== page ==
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Di Martino B.,University of Teramo | Di Profio F.,University of Teramo | Melegari I.,University of Teramo | Sarchese V.,University of Teramo | And 6 more authors.
Infection, Genetics and Evolution | Year: 2016

By screening a collection of fecal samples from young cats housed in three different shelters in South Italy, noroviruses (NoVs) were found in 3/48 (6.2%) specimens of animals with enteritis signs while they were not detected in samples collected from healthy cats (0/57). Upon sequence analysis of the short RNA-dependent RNA polymerase (RdRp) region, the three strains displayed the highest nucleotide (nt) and amino acid (aa) identities to the prototype GIV.2 strain lion/Pistoia/387/06/ITA (91.0-93.0% nt and 97.0-98.0% aa). The sequence of ~. 3.4-kb portion at the 3' end of the genome of a NoV strain, TE/77-13/ITA, was determined. In the full-length ORF2, encoding the VP1 capsid protein, the virus was genetically closest to the canine GVI.2 NoV strains C33/Viseu/2007/PRT and FD53/2007/ITA (81.0-84.0% nt and 93.0-94.0% aa identities), suggesting a recombination nature, with the cross-over site being mapped to the ORF1-ORF2 junction. Based on the full-length VP1 amino acid sequence, we classified the novel feline NoV, together with the canine strains Viseu and FD53, as a genotype 2, within the genogroup GVI. These findings indicate that, as observed for GIV NoV, GVI strains may infect both the canine and feline host. Unrestricted circulation of NoV strains in small carnivores may provide the basis for quick genetic diversification of these viruses by recombination. Interspecies circulation of NoVs in pets must also be considered when facing outbreaks of enteric diseases in these animals. © 2015 Elsevier B.V. Source


Peletto S.,Experimental Zooprophylactic Institute of Piemonte | Bertuzzi S.,Experimental Zooprophylactic Institute of Piemonte | Campanella C.,Experimental Zooprophylactic Institute of Piemonte | Modesto P.,Experimental Zooprophylactic Institute of Piemonte | And 6 more authors.
International Journal of Molecular Sciences | Year: 2011

The use of reference genes is commonly accepted as the most reliable approach to normalize qRT-PCR and to reduce possible errors in the quantification of gene expression. The most suitable reference genes in sheep have been identified for a restricted range of tissues, but no specific data on whole blood are available. The aim of this study was to identify a set of reference genes for normalizing qRT-PCR from ovine whole blood. We designed 11 PCR assays for commonly employed reference genes belonging to various functional classes and then determined their expression stability in whole blood samples from control and disease-stressed sheep. SDHA and YWHAZ were considered the most suitable internal controls as they were stably expressed regardless of disease status according to both geNorm and NormFinder software; furthermore, geNorm indicated SDHA/HPRT, YWHAZ/GAPDH and SDHA/YWHAZ as the best reference gene combinations in control, disease-stressed and combined sheep groups, respectively. Our study provides a validated panel of optimal control genes which may be useful for the identification of genes differentially expressed by qRT-PCR in a readily accessible tissue, with potential for discovering new physiological and disease markers and as a tool to improve production traits (e.g., by identifying expression Quantitative Trait Loci). An additional outcome of the study is a set of intron-spanning primer sequences suitable for gene expression experiments employing SYBR Green chemistry on other ovine tissues and cells. © 2011 by the authors; licensee MDPI, Basel, Switzerland. Source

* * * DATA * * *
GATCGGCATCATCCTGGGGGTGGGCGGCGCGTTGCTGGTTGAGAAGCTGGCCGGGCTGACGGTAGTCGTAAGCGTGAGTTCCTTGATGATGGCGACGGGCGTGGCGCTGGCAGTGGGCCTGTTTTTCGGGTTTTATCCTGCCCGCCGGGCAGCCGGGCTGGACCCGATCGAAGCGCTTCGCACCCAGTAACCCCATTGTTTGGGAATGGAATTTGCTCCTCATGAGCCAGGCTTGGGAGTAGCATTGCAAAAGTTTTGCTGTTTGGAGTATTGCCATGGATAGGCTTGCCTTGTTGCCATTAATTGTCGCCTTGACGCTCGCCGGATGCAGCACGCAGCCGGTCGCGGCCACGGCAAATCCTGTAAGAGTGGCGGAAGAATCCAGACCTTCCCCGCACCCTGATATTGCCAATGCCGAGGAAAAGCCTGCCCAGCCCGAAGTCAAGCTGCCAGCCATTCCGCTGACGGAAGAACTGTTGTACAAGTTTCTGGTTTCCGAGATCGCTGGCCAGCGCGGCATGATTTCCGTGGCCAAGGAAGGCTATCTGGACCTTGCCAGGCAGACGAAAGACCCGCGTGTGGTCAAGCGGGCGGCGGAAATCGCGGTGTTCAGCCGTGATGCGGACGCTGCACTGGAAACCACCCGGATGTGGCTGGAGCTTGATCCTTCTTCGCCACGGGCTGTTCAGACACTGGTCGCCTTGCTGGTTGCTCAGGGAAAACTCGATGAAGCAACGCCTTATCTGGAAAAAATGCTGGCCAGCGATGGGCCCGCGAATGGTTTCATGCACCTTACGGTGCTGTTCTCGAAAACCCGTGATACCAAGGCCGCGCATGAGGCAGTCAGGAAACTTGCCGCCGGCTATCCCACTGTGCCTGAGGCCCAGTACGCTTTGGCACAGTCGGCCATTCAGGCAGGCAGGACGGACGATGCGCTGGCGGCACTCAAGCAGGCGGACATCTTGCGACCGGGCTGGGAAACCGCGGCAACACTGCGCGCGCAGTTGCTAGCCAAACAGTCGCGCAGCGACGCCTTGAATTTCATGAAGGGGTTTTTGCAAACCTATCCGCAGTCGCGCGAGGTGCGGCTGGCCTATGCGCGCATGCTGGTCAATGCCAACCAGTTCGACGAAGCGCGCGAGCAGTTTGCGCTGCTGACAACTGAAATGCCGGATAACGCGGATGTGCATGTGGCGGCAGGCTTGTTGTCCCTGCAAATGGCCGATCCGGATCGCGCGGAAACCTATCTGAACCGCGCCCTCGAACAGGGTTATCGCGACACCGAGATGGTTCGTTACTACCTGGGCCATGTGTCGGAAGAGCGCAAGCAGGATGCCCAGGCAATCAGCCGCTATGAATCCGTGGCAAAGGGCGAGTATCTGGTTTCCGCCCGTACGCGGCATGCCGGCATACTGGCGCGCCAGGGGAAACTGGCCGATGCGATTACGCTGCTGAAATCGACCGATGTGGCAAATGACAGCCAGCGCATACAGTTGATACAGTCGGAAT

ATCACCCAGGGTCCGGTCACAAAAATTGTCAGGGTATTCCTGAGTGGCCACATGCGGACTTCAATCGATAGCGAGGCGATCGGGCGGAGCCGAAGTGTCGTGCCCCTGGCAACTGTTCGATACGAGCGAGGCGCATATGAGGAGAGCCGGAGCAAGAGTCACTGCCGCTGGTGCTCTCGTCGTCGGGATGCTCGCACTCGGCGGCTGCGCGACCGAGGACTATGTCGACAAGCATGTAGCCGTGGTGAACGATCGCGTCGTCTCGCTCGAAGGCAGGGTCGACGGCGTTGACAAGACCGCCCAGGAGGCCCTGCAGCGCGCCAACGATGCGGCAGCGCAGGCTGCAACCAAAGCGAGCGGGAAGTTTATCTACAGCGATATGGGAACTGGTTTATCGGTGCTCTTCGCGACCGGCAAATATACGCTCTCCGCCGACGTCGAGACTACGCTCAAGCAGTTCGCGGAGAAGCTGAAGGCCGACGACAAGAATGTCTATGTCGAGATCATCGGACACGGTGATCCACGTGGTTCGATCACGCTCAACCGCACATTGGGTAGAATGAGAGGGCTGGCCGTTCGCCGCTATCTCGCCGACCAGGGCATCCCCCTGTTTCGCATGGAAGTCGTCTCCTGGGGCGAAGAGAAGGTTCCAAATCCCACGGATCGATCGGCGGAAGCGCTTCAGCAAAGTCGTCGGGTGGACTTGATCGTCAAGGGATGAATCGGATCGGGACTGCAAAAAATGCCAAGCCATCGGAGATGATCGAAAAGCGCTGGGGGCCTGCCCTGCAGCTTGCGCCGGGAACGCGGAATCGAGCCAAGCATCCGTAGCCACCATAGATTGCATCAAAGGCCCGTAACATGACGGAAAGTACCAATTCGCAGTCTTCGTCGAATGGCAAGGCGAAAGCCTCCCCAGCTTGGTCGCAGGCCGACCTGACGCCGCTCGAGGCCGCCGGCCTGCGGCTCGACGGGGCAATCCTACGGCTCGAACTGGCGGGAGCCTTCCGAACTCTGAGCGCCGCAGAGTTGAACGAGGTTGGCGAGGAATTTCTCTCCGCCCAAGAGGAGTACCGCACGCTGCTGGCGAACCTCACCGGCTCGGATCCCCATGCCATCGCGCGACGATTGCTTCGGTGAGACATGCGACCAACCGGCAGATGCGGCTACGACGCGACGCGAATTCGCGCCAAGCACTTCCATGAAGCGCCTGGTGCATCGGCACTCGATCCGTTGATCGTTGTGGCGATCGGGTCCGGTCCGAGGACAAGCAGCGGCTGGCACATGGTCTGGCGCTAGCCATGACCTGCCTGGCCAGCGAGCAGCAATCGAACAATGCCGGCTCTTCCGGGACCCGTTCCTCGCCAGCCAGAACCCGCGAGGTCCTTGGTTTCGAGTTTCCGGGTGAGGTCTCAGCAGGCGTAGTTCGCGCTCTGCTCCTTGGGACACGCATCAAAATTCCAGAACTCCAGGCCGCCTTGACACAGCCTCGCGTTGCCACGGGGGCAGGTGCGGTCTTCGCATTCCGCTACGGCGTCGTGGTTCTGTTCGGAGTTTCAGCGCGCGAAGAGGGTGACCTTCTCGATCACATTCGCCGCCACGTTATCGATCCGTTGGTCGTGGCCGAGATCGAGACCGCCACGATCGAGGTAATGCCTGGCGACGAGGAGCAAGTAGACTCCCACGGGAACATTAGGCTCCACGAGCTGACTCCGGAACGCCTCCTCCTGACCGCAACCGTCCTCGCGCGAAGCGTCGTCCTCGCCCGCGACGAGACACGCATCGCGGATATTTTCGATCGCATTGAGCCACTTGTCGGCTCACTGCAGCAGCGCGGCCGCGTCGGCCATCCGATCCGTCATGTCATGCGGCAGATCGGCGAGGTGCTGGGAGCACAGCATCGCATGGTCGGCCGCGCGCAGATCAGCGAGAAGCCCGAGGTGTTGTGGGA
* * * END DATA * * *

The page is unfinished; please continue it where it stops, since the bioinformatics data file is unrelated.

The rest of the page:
Dore S.,National Reference Center for Sheep and Goat Mastitis Experimental Zooprophylactic Institute of Sardinia | Liciardi M.,National Reference Center for Sheep and Goat Mastitis Experimental Zooprophylactic Institute of Sardinia | Amatiste S.,National Reference Center for Ovine and Caprine Milk and Dairy Products Quality Experimental Zooprophylactic Institute of Lazio and Tuscany | Bergagna S.,Experimental Zooprophylactic Institute of Piemonte | And 9 more authors.
Small Ruminant Research | Year: 2016

Mastitis is the most important disease of dairy small ruminants affecting animal welfare, agricultural economy, and food safety. Only a few investigations on the bacterial epidemiology of udder infections have been performed. Aim of the study was to describe the Italian epidemiology of bacterial mastitis in small ruminant dairy herds. An ad hoc electronic data collection module was created by the National Reference Center for Sheep and Goat Mastitis (C.Re.N.M.O.C). Public health veterinary laboratories of the Experimental Zooprophylactic Institutes (EE.ZZ.II) (n = 10) were selected. Nine (90.0%) EE.ZZ.II. participated to the survey and 8 (87.5%) provided a full report. Bacteriological culture results from 30,232 sheep and goat milk samples collected in 1,795 herds between 2013 and 2014 were analyzed. Coagulase-negative staphylococci (CNS) were the most frequently isolated bacteria in dairy sheep and goats, followed by Staphylococcus aureus; other bacterial species were Pseudomonas spp., Streptococcus uberis, Enterobacteriaceae, Enterococcus spp., Streptococcus spp. and Coryneiforms. Italian results confirm previous findings described in other countries; CNS are the most prevalent bacteria, probably due to subclinical symptoms, whereas Staphyloccocus aureus is the most prevalent clinical mastitis etiological agent. The present survey, based on the first, Italian standardized data electronic collection focused on small ruminant mastitis, may represent the backbone for future control and preventive strategies nationwide. © 2016 The Author(s) Source

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